One trillion dollars in green investments by 2020 – that is the goal Christiana Figueres, the UN’s former climate change chief, put forward again at the launch of the Green Bond Pledge in March.
The pledge, developed by a range of sustainability groups, including Mission 2020 that Figueres is now part of, calls for agencies, governments and companies to commit to making infrastructure and capital projects climate resilient, and to support a green bond market by using them for infrastructure financing.
It’s a lofty goal. The green bond market stands at $155 billion and is expected to hit $200 billion by the end of 2018. That means the market must increase five-fold during 2019 to hit the $1 trillion target (if we are talking green bonds alone).
It is important to be ambitious when it comes to serious challenges like climate change, but sometimes it feels like these pledges are made in an echo chamber.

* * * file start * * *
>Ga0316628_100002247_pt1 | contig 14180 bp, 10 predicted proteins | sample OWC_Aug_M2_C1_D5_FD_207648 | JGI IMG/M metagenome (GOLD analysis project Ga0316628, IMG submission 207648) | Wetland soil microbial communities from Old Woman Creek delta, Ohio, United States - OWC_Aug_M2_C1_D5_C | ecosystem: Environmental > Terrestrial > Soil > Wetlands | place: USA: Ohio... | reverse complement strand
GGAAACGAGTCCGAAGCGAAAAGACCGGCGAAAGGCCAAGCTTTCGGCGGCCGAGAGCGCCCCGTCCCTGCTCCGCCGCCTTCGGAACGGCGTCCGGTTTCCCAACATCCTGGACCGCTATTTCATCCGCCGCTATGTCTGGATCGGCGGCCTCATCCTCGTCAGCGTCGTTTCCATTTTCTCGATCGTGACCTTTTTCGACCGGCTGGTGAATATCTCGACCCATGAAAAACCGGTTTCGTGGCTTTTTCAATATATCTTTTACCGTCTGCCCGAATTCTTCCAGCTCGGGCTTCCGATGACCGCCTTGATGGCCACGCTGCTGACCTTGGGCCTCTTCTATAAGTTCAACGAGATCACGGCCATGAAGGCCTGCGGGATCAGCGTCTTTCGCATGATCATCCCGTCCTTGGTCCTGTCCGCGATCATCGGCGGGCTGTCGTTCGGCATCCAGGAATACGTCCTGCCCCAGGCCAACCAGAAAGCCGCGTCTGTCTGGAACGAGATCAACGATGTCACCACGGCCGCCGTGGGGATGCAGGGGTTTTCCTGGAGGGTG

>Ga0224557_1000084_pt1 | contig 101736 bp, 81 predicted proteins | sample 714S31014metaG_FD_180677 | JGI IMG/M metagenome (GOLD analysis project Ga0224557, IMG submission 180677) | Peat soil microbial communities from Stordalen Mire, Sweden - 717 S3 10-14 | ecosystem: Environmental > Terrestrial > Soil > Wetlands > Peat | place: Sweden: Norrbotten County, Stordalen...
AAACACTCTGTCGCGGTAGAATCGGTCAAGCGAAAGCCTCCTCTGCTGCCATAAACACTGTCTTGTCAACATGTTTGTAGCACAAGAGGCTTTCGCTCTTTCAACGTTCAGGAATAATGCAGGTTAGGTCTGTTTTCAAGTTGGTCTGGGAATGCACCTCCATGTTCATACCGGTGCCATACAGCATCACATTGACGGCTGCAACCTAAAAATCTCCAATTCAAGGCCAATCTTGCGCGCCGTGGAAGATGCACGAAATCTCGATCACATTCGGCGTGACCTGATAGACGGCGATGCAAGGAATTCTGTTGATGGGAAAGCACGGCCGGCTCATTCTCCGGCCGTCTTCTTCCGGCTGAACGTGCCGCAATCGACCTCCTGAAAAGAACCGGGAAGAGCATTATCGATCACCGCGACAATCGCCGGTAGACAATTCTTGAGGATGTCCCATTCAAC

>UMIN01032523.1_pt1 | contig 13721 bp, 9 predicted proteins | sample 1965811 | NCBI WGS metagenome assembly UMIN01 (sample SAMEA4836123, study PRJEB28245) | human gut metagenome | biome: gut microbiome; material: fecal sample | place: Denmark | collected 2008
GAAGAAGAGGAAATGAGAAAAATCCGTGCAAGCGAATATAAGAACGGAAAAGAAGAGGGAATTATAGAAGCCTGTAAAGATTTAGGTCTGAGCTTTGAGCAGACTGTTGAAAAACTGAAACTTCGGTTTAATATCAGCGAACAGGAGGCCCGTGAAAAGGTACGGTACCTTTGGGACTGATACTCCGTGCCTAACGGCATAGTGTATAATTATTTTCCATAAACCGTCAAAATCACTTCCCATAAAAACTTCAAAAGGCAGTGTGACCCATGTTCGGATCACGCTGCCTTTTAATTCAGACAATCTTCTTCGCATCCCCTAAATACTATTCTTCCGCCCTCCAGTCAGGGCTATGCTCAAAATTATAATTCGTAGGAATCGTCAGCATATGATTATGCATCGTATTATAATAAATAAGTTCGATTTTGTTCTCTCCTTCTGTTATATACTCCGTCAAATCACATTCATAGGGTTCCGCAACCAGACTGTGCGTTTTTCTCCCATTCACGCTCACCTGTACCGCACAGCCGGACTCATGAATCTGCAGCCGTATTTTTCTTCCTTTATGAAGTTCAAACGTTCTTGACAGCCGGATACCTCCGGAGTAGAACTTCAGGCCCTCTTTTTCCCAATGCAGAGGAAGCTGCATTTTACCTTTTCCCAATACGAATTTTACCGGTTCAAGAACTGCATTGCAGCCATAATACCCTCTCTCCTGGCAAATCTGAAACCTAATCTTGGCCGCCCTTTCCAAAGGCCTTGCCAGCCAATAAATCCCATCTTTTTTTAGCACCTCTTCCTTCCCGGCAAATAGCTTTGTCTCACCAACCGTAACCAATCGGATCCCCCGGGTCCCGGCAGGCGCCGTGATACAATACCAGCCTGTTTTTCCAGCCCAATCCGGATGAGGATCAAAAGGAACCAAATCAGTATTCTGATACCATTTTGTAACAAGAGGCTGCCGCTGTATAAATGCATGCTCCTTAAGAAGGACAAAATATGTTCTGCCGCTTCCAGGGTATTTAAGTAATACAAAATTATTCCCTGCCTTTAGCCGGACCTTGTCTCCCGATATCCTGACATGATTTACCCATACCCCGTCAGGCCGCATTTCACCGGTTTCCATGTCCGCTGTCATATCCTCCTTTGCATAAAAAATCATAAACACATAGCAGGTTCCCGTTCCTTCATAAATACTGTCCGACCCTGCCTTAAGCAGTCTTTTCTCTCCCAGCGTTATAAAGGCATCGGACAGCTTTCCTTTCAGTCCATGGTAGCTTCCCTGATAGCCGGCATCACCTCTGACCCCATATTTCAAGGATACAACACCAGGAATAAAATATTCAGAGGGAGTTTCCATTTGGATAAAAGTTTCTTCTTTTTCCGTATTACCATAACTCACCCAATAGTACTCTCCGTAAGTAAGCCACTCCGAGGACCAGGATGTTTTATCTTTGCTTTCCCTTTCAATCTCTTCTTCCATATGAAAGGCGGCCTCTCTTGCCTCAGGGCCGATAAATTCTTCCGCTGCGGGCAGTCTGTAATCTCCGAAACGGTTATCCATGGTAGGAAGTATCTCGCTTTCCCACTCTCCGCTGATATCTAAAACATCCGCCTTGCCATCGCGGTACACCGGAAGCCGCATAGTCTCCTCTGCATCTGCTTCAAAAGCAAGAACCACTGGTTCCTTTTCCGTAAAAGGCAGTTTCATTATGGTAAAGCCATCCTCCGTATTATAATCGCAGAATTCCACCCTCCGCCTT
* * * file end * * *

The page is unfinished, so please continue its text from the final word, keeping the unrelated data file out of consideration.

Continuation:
The groups behind the pledge, for example, are based in the US and Europe, but the largest infrastructure projects are happening in Asia. According to the World Bank, China, Japan and India make up almost 40% of the world’s infrastructure needs by 2040. China alone is expected to need $28 trillion in infrastructure investment.
And while China looked like it was running with the green bond baton for a while, that enthusiasm seemed to stumble last year. A report from Standard & Poor’s in February showed the country’s green bond issuance expanded a modest 0.9% from a year earlier, with its contribution to the overall global market falling to 15% in 2017 from 26% in 2016.
But it is hard to take some of these pledges seriously when Asia is not represented. India ranks ninth in green bond issuance, for example, and Japan does not even make the top 10. Though it established green bond guidelines last year, Japan only issued two yen-denominated deals.